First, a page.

The impact of epidural catheter insertion level on pain control after esophagectomy for esophageal cancer

Eisuke Booka, Yutaka Nakano, Koki Mihara, Shin Nishiya, Ryo Nishiyama, Shintaro Shibutani, Tomoyuki Sato, Tomohisa Egawa

Research output: Contribution to journalArticlepeer-review

1 Citation (Scopus)

Abstract

Background: Although the effectiveness of epidural anesthesia on pain control after esophagectomy has been reported, the appropriate insertion level of the epidural catheter remains unclear for adequate postoperative pain control. We investigated the relationship between the epidural catheter insertion level and postoperative pain control after esophagectomy for esophageal cancer. Methods: We analyzed retrospectively 63 patients who underwent McKeown esophagectomy for esophageal cancer between October 2014 and November 2018. The epidural catheter was inserted at the T4–T10 level before general anesthesia induction, and epidural anesthesia was started during the operation. In the analysis, the epidural catheter insertion level was divided into three groups (over T6/T7, T7/T8, and under T8/T9) and determined. Postoperative pain was evaluated a numeric rating scale (NRS) for at least 7 postoperative days, and the first NRS after extubation was used to evaluate the impact of the epidural catheter insertion level on pain control. Results: Ten patients (15.9%) failed pain control. The χ2 test and a forward stepwise logistic regression analysis revealed that only the epidural catheter insertion level affected pain control (P < 0.05). The T7/T8 insertion level significantly decreased postoperative pain after esophagectomy. In the subgroup analysis, epidural catheter insertion under T8/T9 significantly increased postoperative pain after esophagectomy when thoracoscopy/laparoscopy was assisted. No significant differences were observed in the incidence of postoperative complications among the epidural catheter insertion levels. Conclusions: The T7/T8 epidural catheter insertion level contributed to postoperative pain relief and could lead to enhanced recovery after esophagectomy for esophageal cancer.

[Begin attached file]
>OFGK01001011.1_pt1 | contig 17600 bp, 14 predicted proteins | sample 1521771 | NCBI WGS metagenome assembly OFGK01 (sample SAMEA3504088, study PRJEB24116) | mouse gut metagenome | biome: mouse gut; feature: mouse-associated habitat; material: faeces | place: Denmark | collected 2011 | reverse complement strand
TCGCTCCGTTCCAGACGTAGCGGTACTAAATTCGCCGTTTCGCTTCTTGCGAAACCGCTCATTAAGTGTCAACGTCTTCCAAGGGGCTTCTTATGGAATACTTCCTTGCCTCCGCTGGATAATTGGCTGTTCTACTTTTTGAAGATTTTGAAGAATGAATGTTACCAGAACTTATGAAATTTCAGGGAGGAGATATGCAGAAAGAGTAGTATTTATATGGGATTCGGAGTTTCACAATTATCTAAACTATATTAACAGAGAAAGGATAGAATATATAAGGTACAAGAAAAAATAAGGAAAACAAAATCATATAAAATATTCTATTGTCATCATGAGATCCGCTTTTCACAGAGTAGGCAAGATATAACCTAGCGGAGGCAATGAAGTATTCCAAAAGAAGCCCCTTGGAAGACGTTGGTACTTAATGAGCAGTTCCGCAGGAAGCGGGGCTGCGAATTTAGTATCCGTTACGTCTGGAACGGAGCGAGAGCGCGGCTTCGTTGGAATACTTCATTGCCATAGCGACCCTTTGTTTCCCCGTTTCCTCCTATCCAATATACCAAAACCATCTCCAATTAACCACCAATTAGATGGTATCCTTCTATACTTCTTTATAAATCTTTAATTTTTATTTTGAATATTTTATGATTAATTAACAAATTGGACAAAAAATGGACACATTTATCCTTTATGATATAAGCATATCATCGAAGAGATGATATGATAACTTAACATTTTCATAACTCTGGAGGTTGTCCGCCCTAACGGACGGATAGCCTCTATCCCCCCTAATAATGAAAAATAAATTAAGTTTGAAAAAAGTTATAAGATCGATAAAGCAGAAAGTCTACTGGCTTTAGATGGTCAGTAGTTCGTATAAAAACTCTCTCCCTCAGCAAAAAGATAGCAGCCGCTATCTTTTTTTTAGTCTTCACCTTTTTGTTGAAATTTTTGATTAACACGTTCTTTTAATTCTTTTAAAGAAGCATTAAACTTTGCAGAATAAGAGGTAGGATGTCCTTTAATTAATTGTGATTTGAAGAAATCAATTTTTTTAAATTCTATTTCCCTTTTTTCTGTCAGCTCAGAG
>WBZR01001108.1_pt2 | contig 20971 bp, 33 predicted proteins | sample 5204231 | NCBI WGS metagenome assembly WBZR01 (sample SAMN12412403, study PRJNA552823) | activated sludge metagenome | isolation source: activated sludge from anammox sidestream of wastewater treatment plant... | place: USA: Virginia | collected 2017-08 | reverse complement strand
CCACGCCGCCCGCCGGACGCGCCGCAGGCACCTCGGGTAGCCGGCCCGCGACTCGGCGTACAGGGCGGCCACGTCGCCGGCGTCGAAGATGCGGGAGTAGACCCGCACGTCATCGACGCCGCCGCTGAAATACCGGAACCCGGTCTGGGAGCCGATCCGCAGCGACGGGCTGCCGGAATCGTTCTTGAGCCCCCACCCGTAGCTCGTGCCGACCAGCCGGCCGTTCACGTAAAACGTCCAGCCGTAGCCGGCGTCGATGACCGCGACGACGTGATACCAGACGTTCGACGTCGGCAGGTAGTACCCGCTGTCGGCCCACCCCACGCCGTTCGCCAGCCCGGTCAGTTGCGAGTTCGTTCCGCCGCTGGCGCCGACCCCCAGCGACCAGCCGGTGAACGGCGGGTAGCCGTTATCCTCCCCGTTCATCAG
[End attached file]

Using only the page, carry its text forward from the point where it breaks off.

Original languageEnglish
Pages (from-to)175-182
Number of pages8
JournalEsophagus
Volume17
Issue number2
DOIs
Publication statusPublished - 2020 Apr 1

Keywords

  • Epidural anesthesia
  • Esophagectomy
  • Numeric rating scale
  • Postoperative complication

ASJC Scopus subject areas

  • Gastroenterology

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